I tested this configuration to determine if there would be any improvement in fully-loaded drop test results. I removed the factory +2 floorplate and installed a Glock 21 45ACP mag OEM floorplate and OEM mag insert. I had first made some minor bending adjustments to the bottom spring coil to ensure the coil fit entirely within the raised lip of the mag insert. I loaded the mag to capacity with 25 dummy rounds and conducted the drop tests as before; a vertical drop from a height of six feet to a carpeted floor below.

    To my great surprise, the Victory mag with a flat OEM floorplate and mag insert remained intact through all drops (12 in total) and suffered no damage. My best theory is the flat, rigid floorplate flexes less than the +2 extension and with the mag insert maintains a tighter grip on the Victory mag body under stress.


    Major Failure of Drop Test as Delivered From Factory but a Remedy Exists!

    In my opinion, the 27-rnd 45ACP Victory mag with factory-supplied +2 floorplate, or other brand +2 floorplate, is not suitable for critical, self defense purposes in concealed carry or rough handling duty in run-and-gun training scenarios. I would use it for practice range sessions on a static firing line only.

    To greatly improve ruggedness of the mag when dropped, the remedy is to install an OEM flat mag floorplate and OEM mag insert, thus sacrificing 2 rounds of mag capacity (25 total) for improved durability under rough handling conditions.


    Other Observations

    Finally, I'll report on an aesthetic characteristic that doesn't affect mag function in the least; that of rattling noises in a loaded mag. If you're the type of shooter terribly annoyed by rattling noises in a loaded mag, the Victory mag will be a disappointment if my experience was typical. It was abnormally challenging to snug up rattling, free rounds in the upper part of the fully loaded Victory mag (observed in the positions of witness holes 5 and 7). I was not entirely successful eliminating all rattling, even following all the usual tips during and after loading, such as sharp raps of the mag against a flat surface on the side of the witness holes and floorplate, or repeatedly pressing down and releasing the loaded stack of ammo.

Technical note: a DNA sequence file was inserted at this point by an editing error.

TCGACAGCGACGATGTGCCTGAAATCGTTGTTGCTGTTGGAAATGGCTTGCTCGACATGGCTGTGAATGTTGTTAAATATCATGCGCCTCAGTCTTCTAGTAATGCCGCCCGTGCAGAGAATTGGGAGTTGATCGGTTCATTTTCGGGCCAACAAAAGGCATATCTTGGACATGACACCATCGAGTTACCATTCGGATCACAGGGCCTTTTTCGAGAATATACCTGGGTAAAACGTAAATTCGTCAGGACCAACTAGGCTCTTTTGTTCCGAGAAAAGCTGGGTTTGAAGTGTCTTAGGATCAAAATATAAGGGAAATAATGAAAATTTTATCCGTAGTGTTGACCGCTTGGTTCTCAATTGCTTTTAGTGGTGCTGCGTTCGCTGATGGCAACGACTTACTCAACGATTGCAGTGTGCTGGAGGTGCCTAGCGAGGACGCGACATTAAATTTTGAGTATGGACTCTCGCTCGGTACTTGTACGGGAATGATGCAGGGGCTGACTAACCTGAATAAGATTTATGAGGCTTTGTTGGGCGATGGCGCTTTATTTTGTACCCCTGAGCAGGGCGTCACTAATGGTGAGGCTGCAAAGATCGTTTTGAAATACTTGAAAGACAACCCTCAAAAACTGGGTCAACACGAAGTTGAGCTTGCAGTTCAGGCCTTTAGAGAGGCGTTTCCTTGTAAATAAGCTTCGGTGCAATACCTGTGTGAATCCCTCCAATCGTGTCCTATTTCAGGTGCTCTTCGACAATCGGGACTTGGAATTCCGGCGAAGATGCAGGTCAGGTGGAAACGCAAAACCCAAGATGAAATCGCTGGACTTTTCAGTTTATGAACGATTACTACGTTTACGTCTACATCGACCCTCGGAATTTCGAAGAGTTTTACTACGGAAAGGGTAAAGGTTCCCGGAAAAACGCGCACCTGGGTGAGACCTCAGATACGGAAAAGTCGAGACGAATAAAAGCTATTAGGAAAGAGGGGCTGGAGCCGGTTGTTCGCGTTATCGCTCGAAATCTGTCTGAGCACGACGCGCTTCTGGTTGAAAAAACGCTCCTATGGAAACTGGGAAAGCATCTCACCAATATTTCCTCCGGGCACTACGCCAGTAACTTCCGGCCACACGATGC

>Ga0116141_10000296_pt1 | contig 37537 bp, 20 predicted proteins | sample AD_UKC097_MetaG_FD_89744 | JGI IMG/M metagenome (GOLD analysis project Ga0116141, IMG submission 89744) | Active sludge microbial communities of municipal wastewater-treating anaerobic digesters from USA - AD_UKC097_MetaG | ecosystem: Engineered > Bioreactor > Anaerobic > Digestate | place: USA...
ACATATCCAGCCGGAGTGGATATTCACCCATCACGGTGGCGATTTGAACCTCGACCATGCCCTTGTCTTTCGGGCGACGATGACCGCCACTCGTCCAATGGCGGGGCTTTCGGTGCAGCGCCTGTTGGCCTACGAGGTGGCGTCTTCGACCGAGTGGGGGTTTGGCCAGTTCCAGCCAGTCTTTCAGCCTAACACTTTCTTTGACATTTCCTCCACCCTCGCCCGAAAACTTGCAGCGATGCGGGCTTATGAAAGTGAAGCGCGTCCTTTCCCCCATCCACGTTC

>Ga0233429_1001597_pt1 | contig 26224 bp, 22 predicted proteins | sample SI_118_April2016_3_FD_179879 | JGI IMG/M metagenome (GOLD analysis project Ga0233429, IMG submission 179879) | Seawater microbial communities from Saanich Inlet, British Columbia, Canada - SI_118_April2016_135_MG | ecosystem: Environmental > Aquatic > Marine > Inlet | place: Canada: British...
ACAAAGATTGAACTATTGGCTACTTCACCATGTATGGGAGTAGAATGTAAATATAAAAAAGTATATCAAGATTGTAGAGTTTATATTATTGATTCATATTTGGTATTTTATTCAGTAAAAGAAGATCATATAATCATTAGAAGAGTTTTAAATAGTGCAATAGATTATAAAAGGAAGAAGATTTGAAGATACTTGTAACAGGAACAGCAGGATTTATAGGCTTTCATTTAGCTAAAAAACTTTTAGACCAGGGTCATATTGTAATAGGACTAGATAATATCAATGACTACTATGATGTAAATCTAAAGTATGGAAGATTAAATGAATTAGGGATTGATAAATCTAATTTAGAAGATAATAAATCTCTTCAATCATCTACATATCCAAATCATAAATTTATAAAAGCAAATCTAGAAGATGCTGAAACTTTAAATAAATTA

MY CONCLUSIONS

    The 27-rnd Victory .45ACP magazine functioned reliably with the intended firearm during live fire in my limited test of 54 rounds fired and very small sample of ammo type. The finish quality of the Victory mag was below the standard of Glock OEM quality, requiring some clean-up of polymer burrs at the mag feed lips before live-fire testing. The Victory mag, as delivered from the factory with +2 floorplate, is not the equal of Glock OEM mags for sturdy construction and ruggedness.

    Although I haven't used the Victory mag for a long period of time, after closely examining the construction of the Victory mag, it's my opinion that a Victory mag will have a shorter lifetime of trouble-free service than Glock OEM mags. The factory-supplied mag spring will be the part that most likely causes problems with reliable operation. A suitable, stronger replacement for the mag spring should be investigated.

    Update (4/3/2011): Glock Talk member Twoball reported that problems with feed reliability can be corrected by installing a standard flat floorplate on the Victory mag in place of the factory-supplied +2 floorplate. This will increase spring pressure and reduce mag capacity to 25 rounds. I have not personally experienced live-fire malfunctions during my very limited tests and cannot corroborate this improvement in reliability, but it seems very plausible.